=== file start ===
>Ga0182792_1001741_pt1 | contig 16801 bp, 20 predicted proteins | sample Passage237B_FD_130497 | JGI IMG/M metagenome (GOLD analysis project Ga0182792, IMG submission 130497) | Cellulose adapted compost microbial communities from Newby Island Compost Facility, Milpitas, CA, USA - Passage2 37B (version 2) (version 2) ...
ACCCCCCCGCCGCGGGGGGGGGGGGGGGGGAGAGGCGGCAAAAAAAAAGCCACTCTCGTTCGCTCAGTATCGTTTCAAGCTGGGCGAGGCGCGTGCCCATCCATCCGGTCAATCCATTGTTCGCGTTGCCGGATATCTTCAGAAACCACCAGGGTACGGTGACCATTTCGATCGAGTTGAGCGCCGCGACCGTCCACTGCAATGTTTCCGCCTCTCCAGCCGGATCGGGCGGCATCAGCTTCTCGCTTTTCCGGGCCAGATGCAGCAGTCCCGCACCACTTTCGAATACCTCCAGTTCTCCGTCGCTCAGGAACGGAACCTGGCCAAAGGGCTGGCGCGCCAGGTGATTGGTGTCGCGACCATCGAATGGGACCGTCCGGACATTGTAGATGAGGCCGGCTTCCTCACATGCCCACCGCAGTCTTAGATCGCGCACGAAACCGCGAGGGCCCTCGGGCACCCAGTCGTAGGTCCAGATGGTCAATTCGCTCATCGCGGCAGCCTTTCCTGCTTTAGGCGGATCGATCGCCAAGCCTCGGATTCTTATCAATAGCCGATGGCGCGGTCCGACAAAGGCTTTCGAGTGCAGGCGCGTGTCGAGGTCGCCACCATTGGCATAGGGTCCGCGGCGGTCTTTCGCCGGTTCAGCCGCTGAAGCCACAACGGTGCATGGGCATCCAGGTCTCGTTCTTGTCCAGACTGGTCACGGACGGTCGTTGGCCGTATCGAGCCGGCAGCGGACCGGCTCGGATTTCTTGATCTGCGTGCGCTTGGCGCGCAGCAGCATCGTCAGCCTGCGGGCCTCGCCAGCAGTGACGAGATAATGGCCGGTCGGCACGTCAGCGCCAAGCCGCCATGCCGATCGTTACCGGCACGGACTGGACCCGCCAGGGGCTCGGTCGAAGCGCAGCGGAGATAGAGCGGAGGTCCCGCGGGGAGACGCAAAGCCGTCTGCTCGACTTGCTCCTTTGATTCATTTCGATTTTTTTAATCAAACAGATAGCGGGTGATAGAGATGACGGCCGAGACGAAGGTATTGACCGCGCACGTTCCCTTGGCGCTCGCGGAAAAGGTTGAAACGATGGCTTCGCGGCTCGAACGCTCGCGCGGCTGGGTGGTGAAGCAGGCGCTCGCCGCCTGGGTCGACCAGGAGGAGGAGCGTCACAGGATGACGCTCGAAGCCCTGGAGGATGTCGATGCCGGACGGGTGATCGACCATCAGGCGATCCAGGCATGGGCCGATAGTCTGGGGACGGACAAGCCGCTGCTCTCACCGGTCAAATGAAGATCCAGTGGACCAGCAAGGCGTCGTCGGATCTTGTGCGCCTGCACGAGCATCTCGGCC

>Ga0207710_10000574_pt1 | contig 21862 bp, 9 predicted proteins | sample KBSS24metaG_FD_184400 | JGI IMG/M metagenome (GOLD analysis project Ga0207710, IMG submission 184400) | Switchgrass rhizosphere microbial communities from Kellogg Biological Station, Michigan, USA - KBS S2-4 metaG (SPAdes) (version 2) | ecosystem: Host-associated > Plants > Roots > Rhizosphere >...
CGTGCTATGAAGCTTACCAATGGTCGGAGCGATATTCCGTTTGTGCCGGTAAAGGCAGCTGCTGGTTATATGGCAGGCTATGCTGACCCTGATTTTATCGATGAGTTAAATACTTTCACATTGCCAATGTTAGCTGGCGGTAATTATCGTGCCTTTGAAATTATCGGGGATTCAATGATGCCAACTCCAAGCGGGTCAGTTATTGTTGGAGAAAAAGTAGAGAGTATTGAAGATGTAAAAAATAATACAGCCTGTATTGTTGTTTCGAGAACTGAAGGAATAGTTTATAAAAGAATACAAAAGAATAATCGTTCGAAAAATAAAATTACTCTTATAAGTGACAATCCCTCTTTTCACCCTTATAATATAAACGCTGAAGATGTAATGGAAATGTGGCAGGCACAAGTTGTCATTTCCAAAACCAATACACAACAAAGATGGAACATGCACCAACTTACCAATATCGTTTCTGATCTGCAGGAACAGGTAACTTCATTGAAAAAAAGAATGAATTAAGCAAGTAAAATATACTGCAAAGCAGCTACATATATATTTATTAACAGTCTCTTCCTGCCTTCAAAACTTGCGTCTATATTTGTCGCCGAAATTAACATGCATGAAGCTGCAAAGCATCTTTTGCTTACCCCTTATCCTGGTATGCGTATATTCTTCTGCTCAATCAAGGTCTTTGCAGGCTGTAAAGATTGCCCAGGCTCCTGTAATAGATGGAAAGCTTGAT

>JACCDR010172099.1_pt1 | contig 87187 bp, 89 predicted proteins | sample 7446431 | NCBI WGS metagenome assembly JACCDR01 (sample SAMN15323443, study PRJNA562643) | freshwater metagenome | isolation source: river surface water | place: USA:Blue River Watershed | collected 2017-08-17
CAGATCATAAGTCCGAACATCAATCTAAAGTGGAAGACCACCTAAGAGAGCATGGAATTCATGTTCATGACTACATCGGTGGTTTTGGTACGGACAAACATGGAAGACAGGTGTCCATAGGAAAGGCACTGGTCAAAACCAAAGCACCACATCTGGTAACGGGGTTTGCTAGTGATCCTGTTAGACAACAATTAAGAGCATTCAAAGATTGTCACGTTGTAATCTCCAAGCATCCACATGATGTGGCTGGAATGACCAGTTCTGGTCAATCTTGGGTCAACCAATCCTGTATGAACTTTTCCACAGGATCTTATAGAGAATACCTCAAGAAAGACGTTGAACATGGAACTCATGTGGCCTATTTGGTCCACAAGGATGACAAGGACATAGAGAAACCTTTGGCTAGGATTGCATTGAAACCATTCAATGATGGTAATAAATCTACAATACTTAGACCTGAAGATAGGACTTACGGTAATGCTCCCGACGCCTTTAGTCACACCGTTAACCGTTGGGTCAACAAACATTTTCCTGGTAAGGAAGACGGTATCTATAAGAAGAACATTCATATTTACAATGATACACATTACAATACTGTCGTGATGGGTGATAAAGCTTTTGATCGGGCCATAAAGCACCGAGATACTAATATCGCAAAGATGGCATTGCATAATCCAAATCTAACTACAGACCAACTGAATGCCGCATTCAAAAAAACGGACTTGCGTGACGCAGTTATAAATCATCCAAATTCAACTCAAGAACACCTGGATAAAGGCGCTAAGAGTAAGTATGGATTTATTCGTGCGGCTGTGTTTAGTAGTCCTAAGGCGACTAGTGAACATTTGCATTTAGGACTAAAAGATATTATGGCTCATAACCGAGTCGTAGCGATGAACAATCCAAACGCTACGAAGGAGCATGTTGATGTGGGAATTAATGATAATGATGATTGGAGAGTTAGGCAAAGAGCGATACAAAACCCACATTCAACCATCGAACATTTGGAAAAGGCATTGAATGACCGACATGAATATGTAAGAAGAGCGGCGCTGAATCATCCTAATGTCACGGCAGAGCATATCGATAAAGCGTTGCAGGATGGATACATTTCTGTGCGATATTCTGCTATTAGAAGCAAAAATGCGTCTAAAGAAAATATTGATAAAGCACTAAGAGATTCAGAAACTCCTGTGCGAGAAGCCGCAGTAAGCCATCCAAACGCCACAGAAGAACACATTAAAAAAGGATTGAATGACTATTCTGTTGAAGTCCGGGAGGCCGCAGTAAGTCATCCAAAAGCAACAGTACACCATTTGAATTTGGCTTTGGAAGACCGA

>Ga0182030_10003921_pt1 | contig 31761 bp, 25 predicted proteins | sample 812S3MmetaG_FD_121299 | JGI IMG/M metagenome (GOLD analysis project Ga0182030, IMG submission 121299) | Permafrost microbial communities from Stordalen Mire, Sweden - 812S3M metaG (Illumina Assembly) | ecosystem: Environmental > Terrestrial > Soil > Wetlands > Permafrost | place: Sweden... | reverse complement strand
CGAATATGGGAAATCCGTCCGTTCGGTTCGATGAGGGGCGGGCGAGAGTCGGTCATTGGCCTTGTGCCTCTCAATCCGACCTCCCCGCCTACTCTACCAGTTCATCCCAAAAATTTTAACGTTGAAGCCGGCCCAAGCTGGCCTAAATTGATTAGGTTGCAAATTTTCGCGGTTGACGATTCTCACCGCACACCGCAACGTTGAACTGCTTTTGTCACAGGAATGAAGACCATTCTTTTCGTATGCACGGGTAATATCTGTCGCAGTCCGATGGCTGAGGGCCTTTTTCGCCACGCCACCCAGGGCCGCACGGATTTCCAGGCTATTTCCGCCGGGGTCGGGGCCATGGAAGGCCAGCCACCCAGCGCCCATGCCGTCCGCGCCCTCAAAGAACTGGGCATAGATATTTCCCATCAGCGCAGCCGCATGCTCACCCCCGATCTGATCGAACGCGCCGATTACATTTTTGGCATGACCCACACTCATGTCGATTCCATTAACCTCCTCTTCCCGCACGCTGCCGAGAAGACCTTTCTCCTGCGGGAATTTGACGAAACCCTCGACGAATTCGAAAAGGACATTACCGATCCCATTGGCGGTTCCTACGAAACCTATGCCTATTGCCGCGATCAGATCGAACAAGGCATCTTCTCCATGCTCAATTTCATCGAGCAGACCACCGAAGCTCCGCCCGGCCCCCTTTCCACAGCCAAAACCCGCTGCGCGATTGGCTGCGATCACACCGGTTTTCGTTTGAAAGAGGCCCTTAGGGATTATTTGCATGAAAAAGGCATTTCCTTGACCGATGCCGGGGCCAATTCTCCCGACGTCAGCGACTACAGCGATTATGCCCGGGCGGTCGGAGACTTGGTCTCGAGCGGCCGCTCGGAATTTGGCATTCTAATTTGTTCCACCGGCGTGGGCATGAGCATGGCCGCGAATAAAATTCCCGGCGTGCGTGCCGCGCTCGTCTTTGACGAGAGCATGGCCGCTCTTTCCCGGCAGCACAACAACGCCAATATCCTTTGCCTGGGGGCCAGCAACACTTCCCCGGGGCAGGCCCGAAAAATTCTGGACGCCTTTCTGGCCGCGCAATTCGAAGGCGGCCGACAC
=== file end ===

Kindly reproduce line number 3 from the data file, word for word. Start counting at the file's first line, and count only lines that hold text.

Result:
>Ga0207710_10000574_pt1 | contig 21862 bp, 9 predicted proteins | sample KBSS24metaG_FD_184400 | JGI IMG/M metagenome (GOLD analysis project Ga0207710, IMG submission 184400) | Switchgrass rhizosphere microbial communities from Kellogg Biological Station, Michigan, USA - KBS S2-4 metaG (SPAdes) (version 2) | ecosystem: Host-associated > Plants > Roots > Rhizosphere >...